Arts and Entertainment
Revamped Fairy Tale Is Popcorn Fun
There are rare instances in which a long-delayed movie that is finally released actually ends up being worth a watch. I’m sure more than a few examples exist, but I can only think of The Cabin in the Woods at the moment; a film shelved for two years that was met with critical adoration when it eventually saw the light of day. Then there are clunkers like A Thousand Words and Red Dawn that you make you wish they would have stayed locked away in the dark recesses of their studio libraries.
Hansel & Gretel: Witch Hunters is somewhere in-between—not good and definitely not terrible, but fun in a throwaway kind of manner.
If the title of the movie failed to provide you with so much as an inkling as to what it’s about, then allow me to give you a little rundown.
Written and directed by Norwegian filmmaker Tommy Wirkola (who gave us the very cool zombie comedy Dead Snow), Hansel & Gretel tells the tale of a brother and sister who are abandoned in the woods by their father for unknown reasons. The two stumble upon a colorful and savory cottage made of confectionery which happens to occupied by a child-hungry witch.
They’re captured, forced-fed candy until sick, prepared to be eaten, but end up killing the sorceress and escaping. From that day on, they devote their lives to hunting and killing witches. As Hansel (Jeremy Renner) will tell you, “The only good witch is a dead witch”.
Shortly thereafter we’re treated to 80 minutes of Hansel and Gretel (played by the eternally beautiful Gemma Arterton) shooting, decapitating and setting fire to witches—lots and lots of witches. The action is mildly amusing, but what really surprised me were the practical effects used in bringing the creatures to life. In an interview, Wirkola noted that Sam Raimi’s Evil Dead trilogy was a main source of inspiration and it really shows in this particular aspect.
It’s so refreshing to see some kind of tangibility in a movie like this rather than artificial imagery. CGI is utilized where it needs to be, such as in the transformation the witches undergo from beautiful woman to grotesque hag, but for the most part, make-up and costumes is what you’re seeing.
Edward the troll (played by Derek Mears who suited up as Jason for the Friday the 13th reboot) is by far the most impressive practical creation the film offers.
Aside from that, I can’t say that the tongue-in-cheek nature of Hansel and Gretel works as well—if at all—as the aforementioned Evil Dead trilogy. The dialogue isn’t as clever and the screenplay is way too dependent on the sporadic use of the F-word for laughs. I’ve heard some people say that this movie would have been more successful if Wirkola played it more as a comedy but to them I say nay. Give this film some dramatic bravado and darker undertones and it could have been potentially thrilling.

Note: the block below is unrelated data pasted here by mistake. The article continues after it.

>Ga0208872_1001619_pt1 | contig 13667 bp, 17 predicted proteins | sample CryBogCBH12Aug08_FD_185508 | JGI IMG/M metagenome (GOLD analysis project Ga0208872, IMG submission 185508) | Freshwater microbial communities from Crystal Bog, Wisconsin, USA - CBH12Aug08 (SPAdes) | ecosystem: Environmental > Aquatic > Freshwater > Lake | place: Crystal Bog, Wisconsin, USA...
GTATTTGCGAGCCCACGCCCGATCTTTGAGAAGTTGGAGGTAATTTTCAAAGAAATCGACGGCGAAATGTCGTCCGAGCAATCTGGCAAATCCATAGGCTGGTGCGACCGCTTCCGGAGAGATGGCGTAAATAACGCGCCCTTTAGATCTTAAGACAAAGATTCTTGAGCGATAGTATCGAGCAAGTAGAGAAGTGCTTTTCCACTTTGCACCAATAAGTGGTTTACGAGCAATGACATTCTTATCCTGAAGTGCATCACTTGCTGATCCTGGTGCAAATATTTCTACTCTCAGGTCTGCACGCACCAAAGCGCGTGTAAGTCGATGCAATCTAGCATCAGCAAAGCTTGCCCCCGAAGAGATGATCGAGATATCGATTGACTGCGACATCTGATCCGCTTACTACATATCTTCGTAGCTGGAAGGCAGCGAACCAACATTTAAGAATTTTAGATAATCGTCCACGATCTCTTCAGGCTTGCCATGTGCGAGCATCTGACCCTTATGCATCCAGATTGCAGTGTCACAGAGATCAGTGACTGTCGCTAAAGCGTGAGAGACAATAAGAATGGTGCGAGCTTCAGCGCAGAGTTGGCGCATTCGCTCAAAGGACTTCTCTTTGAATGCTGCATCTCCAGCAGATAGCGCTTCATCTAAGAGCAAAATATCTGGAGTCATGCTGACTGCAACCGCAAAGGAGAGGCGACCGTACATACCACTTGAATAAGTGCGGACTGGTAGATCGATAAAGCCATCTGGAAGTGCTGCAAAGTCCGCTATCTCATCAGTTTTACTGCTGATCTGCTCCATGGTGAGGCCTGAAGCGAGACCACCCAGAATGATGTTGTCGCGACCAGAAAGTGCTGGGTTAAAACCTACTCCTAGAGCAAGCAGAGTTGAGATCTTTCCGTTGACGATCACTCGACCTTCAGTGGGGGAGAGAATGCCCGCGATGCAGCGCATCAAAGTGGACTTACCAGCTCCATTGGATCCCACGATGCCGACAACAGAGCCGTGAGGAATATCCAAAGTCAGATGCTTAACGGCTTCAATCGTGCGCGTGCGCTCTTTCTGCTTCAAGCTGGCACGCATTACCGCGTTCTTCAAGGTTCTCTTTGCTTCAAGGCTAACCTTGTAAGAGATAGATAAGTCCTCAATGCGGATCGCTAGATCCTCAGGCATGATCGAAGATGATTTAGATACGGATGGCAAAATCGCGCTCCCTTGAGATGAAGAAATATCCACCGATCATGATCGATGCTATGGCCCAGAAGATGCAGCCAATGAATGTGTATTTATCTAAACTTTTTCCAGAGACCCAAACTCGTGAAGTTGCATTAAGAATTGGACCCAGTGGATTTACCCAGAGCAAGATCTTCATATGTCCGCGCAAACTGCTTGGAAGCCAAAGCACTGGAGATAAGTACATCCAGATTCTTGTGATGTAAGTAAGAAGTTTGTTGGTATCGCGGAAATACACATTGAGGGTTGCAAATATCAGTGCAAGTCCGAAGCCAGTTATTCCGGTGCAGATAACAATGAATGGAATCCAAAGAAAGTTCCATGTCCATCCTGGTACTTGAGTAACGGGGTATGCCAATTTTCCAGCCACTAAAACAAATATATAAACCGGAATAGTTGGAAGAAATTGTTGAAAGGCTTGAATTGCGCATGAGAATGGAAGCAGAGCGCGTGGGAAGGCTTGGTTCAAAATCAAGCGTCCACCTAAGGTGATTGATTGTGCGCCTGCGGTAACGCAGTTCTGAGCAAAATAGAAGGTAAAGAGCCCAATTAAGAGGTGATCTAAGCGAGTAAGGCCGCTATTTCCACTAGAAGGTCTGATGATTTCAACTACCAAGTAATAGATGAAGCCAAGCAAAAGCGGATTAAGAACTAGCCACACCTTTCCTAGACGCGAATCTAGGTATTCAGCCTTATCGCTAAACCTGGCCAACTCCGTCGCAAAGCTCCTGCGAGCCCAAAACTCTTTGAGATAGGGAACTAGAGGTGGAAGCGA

Ironically, Hansel & Gretel suffers the same problem that Abraham Lincoln: Vampire Hunter did in that the main character(s) aren’t given enough time to develop their personas before the blood and guts are thrown at us, not even 15 minutes into the story. Both films start out with our heroes experiencing some traumatic childhood event that eventually paves the way for the line of work they involve themselves in. I wanted to see more of Honest Abe’s time as a child after misfortune befell him and the time spent leading up to his ‘night job’ and the same goes for Hansel & Gretel. If you just thrust me into the action without any kind of pre-established emotional ties with the characters, then I’m just not going to care what happens to them.
The film’s 88-minute runtime doesn’t help matters either. Call me crazy but this thing needed to be at least 30 minutes longer. There are way too many plot contrivances that are set-up just to satisfy the short runtime and it kills whatever dramatic tension and suspense the movie could have had.
For all of its many problems, Hansel & Gretel: Witch Hunters gets a minor pass for its wackadoo premise and intermittent bouts of unabashed fun. You’ll forget about it as soon as the credits roll, but the time spent with it isn’t a complete waste.
-------------------------------------------------------------------------------------------------------------------------------------------Hansel and Gretel—rated R—written by Tommy Wirkola and Dante Harper—directed by Tommy Wirkola—starring Jeremy Renner, Gemma Arterton and Peter Stormare—88 minutes
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